Yeast screening system reveals the inhibitory mechanism of cancer cell proliferation by benzyl isothiocyanate through down-regulation of Mis12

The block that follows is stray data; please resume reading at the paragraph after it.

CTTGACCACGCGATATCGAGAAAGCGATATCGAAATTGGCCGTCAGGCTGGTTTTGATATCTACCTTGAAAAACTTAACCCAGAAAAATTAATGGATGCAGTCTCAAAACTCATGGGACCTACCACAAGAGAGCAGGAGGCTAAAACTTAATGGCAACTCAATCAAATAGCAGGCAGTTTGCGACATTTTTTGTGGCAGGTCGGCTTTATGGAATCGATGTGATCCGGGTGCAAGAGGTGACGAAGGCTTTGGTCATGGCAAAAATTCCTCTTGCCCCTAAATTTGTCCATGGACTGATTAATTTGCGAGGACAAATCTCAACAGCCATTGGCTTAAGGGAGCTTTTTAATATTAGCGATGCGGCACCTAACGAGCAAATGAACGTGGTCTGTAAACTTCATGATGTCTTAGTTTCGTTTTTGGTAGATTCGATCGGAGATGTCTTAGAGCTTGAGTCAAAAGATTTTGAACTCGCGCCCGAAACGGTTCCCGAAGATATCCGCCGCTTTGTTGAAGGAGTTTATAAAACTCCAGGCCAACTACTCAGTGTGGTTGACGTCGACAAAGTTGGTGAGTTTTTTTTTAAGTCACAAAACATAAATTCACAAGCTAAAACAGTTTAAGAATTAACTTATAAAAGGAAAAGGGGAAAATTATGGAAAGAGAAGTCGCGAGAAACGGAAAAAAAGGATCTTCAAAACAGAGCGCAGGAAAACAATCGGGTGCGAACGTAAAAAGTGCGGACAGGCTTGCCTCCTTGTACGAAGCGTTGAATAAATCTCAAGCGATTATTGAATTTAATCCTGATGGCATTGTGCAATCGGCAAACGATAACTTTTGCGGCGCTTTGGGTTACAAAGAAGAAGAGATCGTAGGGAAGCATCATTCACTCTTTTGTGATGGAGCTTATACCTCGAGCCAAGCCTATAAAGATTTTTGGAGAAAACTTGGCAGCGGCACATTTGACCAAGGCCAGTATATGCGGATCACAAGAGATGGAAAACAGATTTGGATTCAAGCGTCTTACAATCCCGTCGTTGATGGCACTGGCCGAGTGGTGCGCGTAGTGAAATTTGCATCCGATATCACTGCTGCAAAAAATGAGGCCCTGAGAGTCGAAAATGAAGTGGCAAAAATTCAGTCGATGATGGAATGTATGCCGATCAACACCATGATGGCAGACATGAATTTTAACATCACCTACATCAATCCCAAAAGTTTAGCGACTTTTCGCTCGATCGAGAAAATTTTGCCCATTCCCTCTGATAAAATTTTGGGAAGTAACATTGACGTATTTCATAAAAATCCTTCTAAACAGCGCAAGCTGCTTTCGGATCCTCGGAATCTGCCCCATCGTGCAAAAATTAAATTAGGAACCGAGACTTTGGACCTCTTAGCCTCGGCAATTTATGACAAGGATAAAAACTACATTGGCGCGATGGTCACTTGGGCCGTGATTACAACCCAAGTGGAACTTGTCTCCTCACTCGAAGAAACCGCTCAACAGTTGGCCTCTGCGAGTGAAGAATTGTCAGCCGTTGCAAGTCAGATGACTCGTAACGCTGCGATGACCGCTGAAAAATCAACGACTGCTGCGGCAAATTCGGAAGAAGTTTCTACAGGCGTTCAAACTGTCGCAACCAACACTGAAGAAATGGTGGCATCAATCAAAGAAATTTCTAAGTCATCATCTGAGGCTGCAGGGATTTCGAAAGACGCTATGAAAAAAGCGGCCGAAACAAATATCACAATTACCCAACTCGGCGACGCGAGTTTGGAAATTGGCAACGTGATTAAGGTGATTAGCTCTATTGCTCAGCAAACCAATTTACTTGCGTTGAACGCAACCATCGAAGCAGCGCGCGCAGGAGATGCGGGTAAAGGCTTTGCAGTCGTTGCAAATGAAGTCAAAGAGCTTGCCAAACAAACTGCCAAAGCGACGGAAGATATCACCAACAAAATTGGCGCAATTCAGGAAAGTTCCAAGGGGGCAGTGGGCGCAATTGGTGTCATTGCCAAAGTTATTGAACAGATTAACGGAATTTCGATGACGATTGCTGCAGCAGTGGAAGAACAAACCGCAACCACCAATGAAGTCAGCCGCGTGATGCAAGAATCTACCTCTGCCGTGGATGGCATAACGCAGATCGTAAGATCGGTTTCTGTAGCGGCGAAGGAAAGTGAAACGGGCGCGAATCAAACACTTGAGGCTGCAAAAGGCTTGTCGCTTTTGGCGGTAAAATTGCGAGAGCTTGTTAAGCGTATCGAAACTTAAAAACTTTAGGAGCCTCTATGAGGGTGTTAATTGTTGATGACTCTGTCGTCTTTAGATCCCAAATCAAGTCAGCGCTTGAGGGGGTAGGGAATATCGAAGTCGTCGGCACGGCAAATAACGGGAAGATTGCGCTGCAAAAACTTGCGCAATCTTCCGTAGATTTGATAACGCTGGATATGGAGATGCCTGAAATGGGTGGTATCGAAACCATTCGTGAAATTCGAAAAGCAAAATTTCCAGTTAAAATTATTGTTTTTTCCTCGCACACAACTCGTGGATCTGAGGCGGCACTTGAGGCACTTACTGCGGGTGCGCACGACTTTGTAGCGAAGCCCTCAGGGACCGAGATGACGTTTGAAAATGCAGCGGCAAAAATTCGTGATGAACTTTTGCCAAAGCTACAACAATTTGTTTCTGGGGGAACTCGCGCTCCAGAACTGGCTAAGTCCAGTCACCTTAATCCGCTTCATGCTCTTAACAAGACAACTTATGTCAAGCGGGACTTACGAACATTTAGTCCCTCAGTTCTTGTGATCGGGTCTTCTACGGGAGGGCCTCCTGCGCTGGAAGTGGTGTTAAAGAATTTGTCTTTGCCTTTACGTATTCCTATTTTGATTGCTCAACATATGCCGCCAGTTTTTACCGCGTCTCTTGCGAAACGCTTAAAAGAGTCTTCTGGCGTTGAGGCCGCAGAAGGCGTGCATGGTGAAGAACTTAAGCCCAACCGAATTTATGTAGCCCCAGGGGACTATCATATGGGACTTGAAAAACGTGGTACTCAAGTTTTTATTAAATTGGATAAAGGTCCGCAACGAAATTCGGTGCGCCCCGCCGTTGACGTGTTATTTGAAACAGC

Benzyl isothiocyanate (BITC) is a naturally-occurring isothiocyanate derived from cruciferous vegetables. BITC has been reported to inhibit the proliferation of various cancer cells, which is believed to be important for the inhibition of tumorigenesis. However, the detailed mechanisms of action remain unclear. In this study, we employed a budding yeast Saccharomyces cerevisiae as a model organism for screening. Twelve genes including MTW1 were identified as the overexpression suppressors for the antiproliferative effect of BITC using the genome-wide multi-copy plasmid collection for S. cerevisiae. Overexpression of the kinetochore protein Mtw1 counteracts the antiproliferative effect of BITC in yeast. The inhibitory effect of BITC on the proliferation of human colon cancer HCT-116 cells was consistently suppressed by the overexpression of Mis12, a human orthologue of Mtw1, and enhanced by the knockdown of Mis12. We also found that BITC increased the phosphorylated and ubiquitinated Mis12 level with consequent reduction of Mis12, suggesting that BITC degrades Mis12 through an ubiquitin-proteasome system. Furthermore, cell cycle analysis showed that the change in the Mis12 level affected the cell cycle distribution and the sensitivity to the BITC-induced apoptosis. These results provide evidence that BITC suppresses cell proliferation through the post-transcriptional regulation of the kinetochore protein Mis12.


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